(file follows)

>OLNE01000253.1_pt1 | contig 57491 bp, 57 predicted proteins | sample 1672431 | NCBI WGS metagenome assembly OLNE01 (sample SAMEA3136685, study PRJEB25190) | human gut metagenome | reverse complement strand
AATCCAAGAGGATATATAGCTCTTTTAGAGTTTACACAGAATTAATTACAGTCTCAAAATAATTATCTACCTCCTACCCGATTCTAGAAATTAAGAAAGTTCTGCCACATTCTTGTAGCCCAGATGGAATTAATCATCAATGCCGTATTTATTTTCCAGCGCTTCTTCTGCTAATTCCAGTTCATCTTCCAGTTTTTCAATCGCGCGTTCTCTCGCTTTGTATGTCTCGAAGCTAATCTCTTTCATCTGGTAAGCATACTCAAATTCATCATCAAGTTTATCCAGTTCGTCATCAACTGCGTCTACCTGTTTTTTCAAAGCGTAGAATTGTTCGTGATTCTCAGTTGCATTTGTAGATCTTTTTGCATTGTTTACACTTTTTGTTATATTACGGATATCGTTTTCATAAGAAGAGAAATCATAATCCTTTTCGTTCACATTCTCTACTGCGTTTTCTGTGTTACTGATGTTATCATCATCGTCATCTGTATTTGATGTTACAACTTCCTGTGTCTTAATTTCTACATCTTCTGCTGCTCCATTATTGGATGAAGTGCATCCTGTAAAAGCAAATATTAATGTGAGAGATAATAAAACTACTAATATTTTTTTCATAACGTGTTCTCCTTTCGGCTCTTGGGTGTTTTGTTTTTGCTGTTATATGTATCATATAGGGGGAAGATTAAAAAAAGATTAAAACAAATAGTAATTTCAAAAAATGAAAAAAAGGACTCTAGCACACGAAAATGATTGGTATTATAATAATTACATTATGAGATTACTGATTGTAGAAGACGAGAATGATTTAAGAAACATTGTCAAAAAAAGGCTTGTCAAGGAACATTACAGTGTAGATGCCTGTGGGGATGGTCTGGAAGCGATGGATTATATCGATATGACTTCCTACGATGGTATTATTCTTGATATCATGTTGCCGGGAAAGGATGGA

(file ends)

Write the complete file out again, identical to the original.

>OLNE01000253.1_pt1 | contig 57491 bp, 57 predicted proteins | sample 1672431 | NCBI WGS metagenome assembly OLNE01 (sample SAMEA3136685, study PRJEB25190) | human gut metagenome | reverse complement strand
AATCCAAGAGGATATATAGCTCTTTTAGAGTTTACACAGAATTAATTACAGTCTCAAAATAATTATCTACCTCCTACCCGATTCTAGAAATTAAGAAAGTTCTGCCACATTCTTGTAGCCCAGATGGAATTAATCATCAATGCCGTATTTATTTTCCAGCGCTTCTTCTGCTAATTCCAGTTCATCTTCCAGTTTTTCAATCGCGCGTTCTCTCGCTTTGTATGTCTCGAAGCTAATCTCTTTCATCTGGTAAGCATACTCAAATTCATCATCAAGTTTATCCAGTTCGTCATCAACTGCGTCTACCTGTTTTTTCAAAGCGTAGAATTGTTCGTGATTCTCAGTTGCATTTGTAGATCTTTTTGCATTGTTTACACTTTTTGTTATATTACGGATATCGTTTTCATAAGAAGAGAAATCATAATCCTTTTCGTTCACATTCTCTACTGCGTTTTCTGTGTTACTGATGTTATCATCATCGTCATCTGTATTTGATGTTACAACTTCCTGTGTCTTAATTTCTACATCTTCTGCTGCTCCATTATTGGATGAAGTGCATCCTGTAAAAGCAAATATTAATGTGAGAGATAATAAAACTACTAATATTTTTTTCATAACGTGTTCTCCTTTCGGCTCTTGGGTGTTTTGTTTTTGCTGTTATATGTATCATATAGGGGGAAGATTAAAAAAAGATTAAAACAAATAGTAATTTCAAAAAATGAAAAAAAGGACTCTAGCACACGAAAATGATTGGTATTATAATAATTACATTATGAGATTACTGATTGTAGAAGACGAGAATGATTTAAGAAACATTGTCAAAAAAAGGCTTGTCAAGGAACATTACAGTGTAGATGCCTGTGGGGATGGTCTGGAAGCGATGGATTATATCGATATGACTTCCTACGATGGTATTATTCTTGATATCATGTTGCCGGGAAAGGATGGA